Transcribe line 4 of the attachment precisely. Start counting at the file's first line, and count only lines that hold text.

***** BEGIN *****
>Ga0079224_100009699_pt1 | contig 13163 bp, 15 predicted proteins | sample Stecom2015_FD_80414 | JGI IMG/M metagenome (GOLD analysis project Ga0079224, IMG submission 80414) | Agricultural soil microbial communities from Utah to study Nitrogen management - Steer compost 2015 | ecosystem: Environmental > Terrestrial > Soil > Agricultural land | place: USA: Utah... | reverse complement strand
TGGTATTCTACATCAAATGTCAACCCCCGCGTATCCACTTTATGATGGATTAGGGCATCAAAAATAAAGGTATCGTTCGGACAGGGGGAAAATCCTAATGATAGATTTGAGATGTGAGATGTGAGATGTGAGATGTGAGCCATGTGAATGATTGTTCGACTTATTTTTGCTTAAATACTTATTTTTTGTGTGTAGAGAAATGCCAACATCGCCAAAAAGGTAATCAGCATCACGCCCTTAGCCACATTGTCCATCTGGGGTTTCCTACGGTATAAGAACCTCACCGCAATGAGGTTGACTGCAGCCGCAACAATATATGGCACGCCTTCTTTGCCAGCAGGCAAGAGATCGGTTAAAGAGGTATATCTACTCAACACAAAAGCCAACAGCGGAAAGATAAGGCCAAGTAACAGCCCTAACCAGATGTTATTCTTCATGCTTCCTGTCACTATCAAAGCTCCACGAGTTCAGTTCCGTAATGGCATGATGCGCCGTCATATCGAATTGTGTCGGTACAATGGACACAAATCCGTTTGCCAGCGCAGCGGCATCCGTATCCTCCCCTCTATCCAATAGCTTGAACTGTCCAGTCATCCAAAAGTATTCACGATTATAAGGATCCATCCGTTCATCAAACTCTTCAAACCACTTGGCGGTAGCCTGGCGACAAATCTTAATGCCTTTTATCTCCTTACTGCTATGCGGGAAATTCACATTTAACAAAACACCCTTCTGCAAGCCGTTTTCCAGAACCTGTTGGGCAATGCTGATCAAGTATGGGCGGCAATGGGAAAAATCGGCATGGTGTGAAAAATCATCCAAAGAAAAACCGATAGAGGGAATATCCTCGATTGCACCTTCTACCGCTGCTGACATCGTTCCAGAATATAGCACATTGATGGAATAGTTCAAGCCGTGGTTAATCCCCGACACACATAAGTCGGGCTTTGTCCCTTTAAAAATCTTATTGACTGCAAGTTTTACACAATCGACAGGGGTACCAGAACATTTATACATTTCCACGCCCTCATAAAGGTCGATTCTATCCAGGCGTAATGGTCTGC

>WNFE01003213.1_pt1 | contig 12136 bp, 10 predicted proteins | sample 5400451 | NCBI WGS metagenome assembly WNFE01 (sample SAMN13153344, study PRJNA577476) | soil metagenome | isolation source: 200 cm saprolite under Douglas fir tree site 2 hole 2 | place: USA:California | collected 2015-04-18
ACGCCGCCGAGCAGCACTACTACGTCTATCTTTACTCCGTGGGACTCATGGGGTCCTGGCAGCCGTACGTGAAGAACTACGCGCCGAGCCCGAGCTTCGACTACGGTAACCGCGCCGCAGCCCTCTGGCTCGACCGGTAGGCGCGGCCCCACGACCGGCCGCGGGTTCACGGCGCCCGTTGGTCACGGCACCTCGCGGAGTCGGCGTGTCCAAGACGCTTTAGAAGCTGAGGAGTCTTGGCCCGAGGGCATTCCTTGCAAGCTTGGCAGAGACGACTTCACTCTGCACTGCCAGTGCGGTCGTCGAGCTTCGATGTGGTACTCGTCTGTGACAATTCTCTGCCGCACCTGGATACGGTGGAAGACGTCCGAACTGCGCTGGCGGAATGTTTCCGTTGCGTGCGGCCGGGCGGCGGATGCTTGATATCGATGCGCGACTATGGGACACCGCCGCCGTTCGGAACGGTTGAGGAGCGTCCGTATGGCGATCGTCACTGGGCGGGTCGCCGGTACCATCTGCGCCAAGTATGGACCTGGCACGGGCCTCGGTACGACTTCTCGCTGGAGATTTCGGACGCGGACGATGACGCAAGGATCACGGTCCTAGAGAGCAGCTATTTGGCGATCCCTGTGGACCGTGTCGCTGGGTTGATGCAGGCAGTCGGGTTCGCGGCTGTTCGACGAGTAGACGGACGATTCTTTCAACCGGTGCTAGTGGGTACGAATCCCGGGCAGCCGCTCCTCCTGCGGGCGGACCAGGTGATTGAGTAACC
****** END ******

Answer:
ACGCCGCCGAGCAGCACTACTACGTCTATCTTTACTCCGTGGGACTCATGGGGTCCTGGCAGCCGTACGTGAAGAACTACGCGCCGAGCCCGAGCTTCGACTACGGTAACCGCGCCGCAGCCCTCTGGCTCGACCGGTAGGCGCGGCCCCACGACCGGCCGCGGGTTCACGGCGCCCGTTGGTCACGGCACCTCGCGGAGTCGGCGTGTCCAAGACGCTTTAGAAGCTGAGGAGTCTTGGCCCGAGGGCATTCCTTGCAAGCTTGGCAGAGACGACTTCACTCTGCACTGCCAGTGCGGTCGTCGAGCTTCGATGTGGTACTCGTCTGTGACAATTCTCTGCCGCACCTGGATACGGTGGAAGACGTCCGAACTGCGCTGGCGGAATGTTTCCGTTGCGTGCGGCCGGGCGGCGGATGCTTGATATCGATGCGCGACTATGGGACACCGCCGCCGTTCGGAACGGTTGAGGAGCGTCCGTATGGCGATCGTCACTGGGCGGGTCGCCGGTACCATCTGCGCCAAGTATGGACCTGGCACGGGCCTCGGTACGACTTCTCGCTGGAGATTTCGGACGCGGACGATGACGCAAGGATCACGGTCCTAGAGAGCAGCTATTTGGCGATCCCTGTGGACCGTGTCGCTGGGTTGATGCAGGCAGTCGGGTTCGCGGCTGTTCGACGAGTAGACGGACGATTCTTTCAACCGGTGCTAGTGGGTACGAATCCCGGGCAGCCGCTCCTCCTGCGGGCGGACCAGGTGATTGAGTAACC